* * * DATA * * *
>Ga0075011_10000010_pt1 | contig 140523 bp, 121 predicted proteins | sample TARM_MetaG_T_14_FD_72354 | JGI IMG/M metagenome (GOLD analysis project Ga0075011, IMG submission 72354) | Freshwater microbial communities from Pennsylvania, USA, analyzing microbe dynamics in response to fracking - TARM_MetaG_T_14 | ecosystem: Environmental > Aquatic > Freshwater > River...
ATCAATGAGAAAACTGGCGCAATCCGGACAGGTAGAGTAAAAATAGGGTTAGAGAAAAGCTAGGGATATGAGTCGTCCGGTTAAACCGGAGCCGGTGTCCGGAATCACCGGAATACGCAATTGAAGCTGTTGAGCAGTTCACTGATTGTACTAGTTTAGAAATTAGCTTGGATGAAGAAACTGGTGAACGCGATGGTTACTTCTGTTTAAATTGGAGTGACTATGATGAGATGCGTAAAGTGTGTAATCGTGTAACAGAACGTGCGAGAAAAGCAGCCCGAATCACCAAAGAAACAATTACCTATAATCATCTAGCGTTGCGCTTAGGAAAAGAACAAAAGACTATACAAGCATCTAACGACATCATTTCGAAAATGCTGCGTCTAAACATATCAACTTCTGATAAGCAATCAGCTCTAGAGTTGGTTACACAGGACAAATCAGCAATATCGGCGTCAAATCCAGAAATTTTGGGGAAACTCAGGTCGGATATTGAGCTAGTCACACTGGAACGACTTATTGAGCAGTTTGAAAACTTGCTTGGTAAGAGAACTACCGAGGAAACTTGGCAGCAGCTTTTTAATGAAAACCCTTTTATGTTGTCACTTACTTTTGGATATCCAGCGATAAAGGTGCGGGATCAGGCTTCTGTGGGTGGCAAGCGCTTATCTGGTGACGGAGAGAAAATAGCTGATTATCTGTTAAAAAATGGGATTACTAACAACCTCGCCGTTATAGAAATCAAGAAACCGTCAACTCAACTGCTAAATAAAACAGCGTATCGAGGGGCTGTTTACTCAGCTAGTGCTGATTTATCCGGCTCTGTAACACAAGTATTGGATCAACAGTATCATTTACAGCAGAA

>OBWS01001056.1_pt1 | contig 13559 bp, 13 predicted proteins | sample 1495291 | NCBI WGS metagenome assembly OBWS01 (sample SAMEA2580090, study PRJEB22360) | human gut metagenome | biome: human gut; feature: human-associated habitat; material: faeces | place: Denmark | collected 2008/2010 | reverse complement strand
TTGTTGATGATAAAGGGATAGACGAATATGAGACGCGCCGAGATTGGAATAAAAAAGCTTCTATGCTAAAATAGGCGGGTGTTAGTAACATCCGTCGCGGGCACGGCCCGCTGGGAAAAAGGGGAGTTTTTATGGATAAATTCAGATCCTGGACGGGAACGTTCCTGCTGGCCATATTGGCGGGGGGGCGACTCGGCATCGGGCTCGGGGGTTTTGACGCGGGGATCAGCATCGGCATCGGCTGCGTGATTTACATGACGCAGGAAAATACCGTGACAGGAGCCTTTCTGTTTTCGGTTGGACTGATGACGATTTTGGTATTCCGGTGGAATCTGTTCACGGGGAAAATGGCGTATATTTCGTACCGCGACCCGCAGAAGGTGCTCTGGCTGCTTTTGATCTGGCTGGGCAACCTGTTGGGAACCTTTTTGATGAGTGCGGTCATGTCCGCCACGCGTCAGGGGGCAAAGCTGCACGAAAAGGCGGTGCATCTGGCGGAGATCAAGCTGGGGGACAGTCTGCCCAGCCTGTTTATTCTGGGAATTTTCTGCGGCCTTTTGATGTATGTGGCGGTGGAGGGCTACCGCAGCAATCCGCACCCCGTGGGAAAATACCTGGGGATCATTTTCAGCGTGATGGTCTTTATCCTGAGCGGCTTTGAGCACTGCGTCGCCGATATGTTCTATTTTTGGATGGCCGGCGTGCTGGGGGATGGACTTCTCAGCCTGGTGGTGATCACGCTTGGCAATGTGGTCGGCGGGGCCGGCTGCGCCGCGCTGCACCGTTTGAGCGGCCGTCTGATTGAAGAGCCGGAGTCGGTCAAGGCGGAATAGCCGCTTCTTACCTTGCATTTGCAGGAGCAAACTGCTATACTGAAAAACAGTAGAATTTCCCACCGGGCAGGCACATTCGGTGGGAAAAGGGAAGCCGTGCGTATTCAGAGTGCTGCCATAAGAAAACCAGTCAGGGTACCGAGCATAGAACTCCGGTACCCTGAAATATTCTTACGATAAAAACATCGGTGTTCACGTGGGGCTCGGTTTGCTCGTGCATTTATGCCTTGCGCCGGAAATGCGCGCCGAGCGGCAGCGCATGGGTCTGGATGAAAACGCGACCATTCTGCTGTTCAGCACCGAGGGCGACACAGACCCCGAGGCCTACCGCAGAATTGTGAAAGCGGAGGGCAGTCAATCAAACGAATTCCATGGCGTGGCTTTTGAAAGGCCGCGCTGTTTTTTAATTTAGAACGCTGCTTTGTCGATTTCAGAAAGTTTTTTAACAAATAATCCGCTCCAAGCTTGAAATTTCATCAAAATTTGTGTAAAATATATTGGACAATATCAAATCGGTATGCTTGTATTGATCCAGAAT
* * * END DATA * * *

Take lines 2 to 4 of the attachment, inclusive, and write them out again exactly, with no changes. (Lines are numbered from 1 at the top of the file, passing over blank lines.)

ATCAATGAGAAAACTGGCGCAATCCGGACAGGTAGAGTAAAAATAGGGTTAGAGAAAAGCTAGGGATATGAGTCGTCCGGTTAAACCGGAGCCGGTGTCCGGAATCACCGGAATACGCAATTGAAGCTGTTGAGCAGTTCACTGATTGTACTAGTTTAGAAATTAGCTTGGATGAAGAAACTGGTGAACGCGATGGTTACTTCTGTTTAAATTGGAGTGACTATGATGAGATGCGTAAAGTGTGTAATCGTGTAACAGAACGTGCGAGAAAAGCAGCCCGAATCACCAAAGAAACAATTACCTATAATCATCTAGCGTTGCGCTTAGGAAAAGAACAAAAGACTATACAAGCATCTAACGACATCATTTCGAAAATGCTGCGTCTAAACATATCAACTTCTGATAAGCAATCAGCTCTAGAGTTGGTTACACAGGACAAATCAGCAATATCGGCGTCAAATCCAGAAATTTTGGGGAAACTCAGGTCGGATATTGAGCTAGTCACACTGGAACGACTTATTGAGCAGTTTGAAAACTTGCTTGGTAAGAGAACTACCGAGGAAACTTGGCAGCAGCTTTTTAATGAAAACCCTTTTATGTTGTCACTTACTTTTGGATATCCAGCGATAAAGGTGCGGGATCAGGCTTCTGTGGGTGGCAAGCGCTTATCTGGTGACGGAGAGAAAATAGCTGATTATCTGTTAAAAAATGGGATTACTAACAACCTCGCCGTTATAGAAATCAAGAAACCGTCAACTCAACTGCTAAATAAAACAGCGTATCGAGGGGCTGTTTACTCAGCTAGTGCTGATTTATCCGGCTCTGTAACACAAGTATTGGATCAACAGTATCATTTACAGCAGAA

>OBWS01001056.1_pt1 | contig 13559 bp, 13 predicted proteins | sample 1495291 | NCBI WGS metagenome assembly OBWS01 (sample SAMEA2580090, study PRJEB22360) | human gut metagenome | biome: human gut; feature: human-associated habitat; material: faeces | place: Denmark | collected 2008/2010 | reverse complement strand
TTGTTGATGATAAAGGGATAGACGAATATGAGACGCGCCGAGATTGGAATAAAAAAGCTTCTATGCTAAAATAGGCGGGTGTTAGTAACATCCGTCGCGGGCACGGCCCGCTGGGAAAAAGGGGAGTTTTTATGGATAAATTCAGATCCTGGACGGGAACGTTCCTGCTGGCCATATTGGCGGGGGGGCGACTCGGCATCGGGCTCGGGGGTTTTGACGCGGGGATCAGCATCGGCATCGGCTGCGTGATTTACATGACGCAGGAAAATACCGTGACAGGAGCCTTTCTGTTTTCGGTTGGACTGATGACGATTTTGGTATTCCGGTGGAATCTGTTCACGGGGAAAATGGCGTATATTTCGTACCGCGACCCGCAGAAGGTGCTCTGGCTGCTTTTGATCTGGCTGGGCAACCTGTTGGGAACCTTTTTGATGAGTGCGGTCATGTCCGCCACGCGTCAGGGGGCAAAGCTGCACGAAAAGGCGGTGCATCTGGCGGAGATCAAGCTGGGGGACAGTCTGCCCAGCCTGTTTATTCTGGGAATTTTCTGCGGCCTTTTGATGTATGTGGCGGTGGAGGGCTACCGCAGCAATCCGCACCCCGTGGGAAAATACCTGGGGATCATTTTCAGCGTGATGGTCTTTATCCTGAGCGGCTTTGAGCACTGCGTCGCCGATATGTTCTATTTTTGGATGGCCGGCGTGCTGGGGGATGGACTTCTCAGCCTGGTGGTGATCACGCTTGGCAATGTGGTCGGCGGGGCCGGCTGCGCCGCGCTGCACCGTTTGAGCGGCCGTCTGATTGAAGAGCCGGAGTCGGTCAAGGCGGAATAGCCGCTTCTTACCTTGCATTTGCAGGAGCAAACTGCTATACTGAAAAACAGTAGAATTTCCCACCGGGCAGGCACATTCGGTGGGAAAAGGGAAGCCGTGCGTATTCAGAGTGCTGCCATAAGAAAACCAGTCAGGGTACCGAGCATAGAACTCCGGTACCCTGAAATATTCTTACGATAAAAACATCGGTGTTCACGTGGGGCTCGGTTTGCTCGTGCATTTATGCCTTGCGCCGGAAATGCGCGCCGAGCGGCAGCGCATGGGTCTGGATGAAAACGCGACCATTCTGCTGTTCAGCACCGAGGGCGACACAGACCCCGAGGCCTACCGCAGAATTGTGAAAGCGGAGGGCAGTCAATCAAACGAATTCCATGGCGTGGCTTTTGAAAGGCCGCGCTGTTTTTTAATTTAGAACGCTGCTTTGTCGATTTCAGAAAGTTTTTTAACAAATAATCCGCTCCAAGCTTGAAATTTCATCAAAATTTGTGTAAAATATATTGGACAATATCAAATCGGTATGCTTGTATTGATCCAGAAT